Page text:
A Texas high school cheerleader claimed she was sexually assaulted during a party by two of the High School’s basketball players. During a game that followed, the cheerleader refused to cheer for the two individuals on the team she claimed assaulted her. The School required her to cheer, and when she refused, it removed her from the cheerleading squad. She sued the school for retaliation and for denial of her free speech rights.
The Fifth Circuit Court of Appeals upheld the dismissal of the case by the trial court, and the issue remaining was whether the School should recover its attorney’s fees and costs because the suits, according to it, were “frivolous.” The Court held that the retaliation suit was frivolous, and that fees could be recovered. (About $38,000.00) The Court also held that fees were not recoverable however in the suit for denial of free speech. The Court reasoned that a reasonable litigant could believe that the suit had merit, and that the “silent protest” of not participating as a cheerleader was a protected speech not disruptive to ordinary school functions.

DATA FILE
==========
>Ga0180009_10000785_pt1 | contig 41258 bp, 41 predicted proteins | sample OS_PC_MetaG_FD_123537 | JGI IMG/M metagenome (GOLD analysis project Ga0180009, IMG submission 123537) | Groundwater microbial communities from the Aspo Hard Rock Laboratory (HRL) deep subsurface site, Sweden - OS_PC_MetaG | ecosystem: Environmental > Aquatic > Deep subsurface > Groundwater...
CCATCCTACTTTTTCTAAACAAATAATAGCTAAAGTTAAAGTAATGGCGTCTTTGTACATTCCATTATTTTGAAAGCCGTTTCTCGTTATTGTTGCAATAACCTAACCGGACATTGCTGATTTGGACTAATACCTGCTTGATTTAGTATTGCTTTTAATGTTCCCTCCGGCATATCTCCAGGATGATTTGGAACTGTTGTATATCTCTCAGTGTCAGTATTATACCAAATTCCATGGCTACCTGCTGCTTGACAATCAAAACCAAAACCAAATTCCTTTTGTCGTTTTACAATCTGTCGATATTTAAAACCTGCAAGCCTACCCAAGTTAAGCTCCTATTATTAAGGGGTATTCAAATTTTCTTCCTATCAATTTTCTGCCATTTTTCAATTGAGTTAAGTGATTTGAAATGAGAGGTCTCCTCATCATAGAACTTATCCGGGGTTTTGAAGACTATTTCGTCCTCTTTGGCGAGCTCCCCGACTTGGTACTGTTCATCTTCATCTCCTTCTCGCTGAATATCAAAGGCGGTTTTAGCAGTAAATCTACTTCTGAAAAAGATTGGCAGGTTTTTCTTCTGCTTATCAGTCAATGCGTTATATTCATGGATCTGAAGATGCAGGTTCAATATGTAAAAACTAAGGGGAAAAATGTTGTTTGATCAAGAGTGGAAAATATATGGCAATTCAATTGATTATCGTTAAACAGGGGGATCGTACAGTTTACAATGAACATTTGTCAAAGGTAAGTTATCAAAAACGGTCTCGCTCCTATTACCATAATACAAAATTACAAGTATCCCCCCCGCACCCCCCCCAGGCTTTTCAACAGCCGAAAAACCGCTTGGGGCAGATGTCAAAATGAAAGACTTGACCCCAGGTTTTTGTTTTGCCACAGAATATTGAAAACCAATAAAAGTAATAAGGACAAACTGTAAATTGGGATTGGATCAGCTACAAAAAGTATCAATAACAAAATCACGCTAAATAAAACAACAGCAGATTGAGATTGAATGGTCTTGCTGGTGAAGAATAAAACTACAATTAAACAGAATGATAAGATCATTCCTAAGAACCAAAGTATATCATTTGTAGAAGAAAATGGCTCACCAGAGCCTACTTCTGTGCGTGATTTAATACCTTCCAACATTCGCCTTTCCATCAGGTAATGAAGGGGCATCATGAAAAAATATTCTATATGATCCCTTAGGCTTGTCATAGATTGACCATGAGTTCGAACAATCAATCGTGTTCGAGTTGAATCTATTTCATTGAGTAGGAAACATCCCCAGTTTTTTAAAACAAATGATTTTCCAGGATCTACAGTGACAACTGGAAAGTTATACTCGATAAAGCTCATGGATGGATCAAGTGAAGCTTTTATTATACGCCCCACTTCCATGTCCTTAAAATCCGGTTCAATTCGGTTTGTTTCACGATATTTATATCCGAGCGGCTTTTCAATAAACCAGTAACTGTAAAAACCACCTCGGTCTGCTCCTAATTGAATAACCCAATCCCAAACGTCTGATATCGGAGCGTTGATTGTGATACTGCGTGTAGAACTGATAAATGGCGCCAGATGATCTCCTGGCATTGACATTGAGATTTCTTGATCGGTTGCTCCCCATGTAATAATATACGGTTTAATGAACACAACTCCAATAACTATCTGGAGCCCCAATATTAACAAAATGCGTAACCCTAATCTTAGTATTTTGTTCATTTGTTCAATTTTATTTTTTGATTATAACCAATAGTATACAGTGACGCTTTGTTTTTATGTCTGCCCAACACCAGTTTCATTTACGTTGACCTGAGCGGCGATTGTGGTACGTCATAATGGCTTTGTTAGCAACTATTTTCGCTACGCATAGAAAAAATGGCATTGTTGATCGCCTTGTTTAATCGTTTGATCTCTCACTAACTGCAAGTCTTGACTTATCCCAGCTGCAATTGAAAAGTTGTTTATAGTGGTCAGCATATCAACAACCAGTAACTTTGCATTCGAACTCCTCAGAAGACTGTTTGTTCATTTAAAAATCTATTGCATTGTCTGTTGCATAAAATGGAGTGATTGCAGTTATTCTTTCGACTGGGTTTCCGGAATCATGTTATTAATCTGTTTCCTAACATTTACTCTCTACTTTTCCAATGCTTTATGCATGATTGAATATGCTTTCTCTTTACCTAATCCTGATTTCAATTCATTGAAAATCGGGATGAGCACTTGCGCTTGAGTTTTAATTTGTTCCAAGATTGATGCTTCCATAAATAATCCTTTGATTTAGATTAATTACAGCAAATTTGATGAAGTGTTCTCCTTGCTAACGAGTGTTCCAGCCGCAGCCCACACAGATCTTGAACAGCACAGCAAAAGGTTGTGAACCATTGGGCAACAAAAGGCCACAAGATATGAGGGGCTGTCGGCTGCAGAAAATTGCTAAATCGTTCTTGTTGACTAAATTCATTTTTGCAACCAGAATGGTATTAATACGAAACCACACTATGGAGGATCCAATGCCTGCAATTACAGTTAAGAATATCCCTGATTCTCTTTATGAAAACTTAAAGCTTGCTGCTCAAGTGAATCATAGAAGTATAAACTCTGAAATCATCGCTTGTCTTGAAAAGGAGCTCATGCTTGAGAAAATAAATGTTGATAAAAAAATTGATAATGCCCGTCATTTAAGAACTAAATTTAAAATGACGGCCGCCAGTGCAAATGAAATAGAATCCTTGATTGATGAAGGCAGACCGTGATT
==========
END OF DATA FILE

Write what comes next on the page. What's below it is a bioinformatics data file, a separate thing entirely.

By comparison, California free speech law is more liberal and protective of students. See Education Code Section 48950. This section brings parity of protection for on-campus “freedom of expression” as that enjoyed by students off-campus.
The case is: John Doe and Jane Doe v. Silsbee Independent School District (5th Cir. 9-12-2001).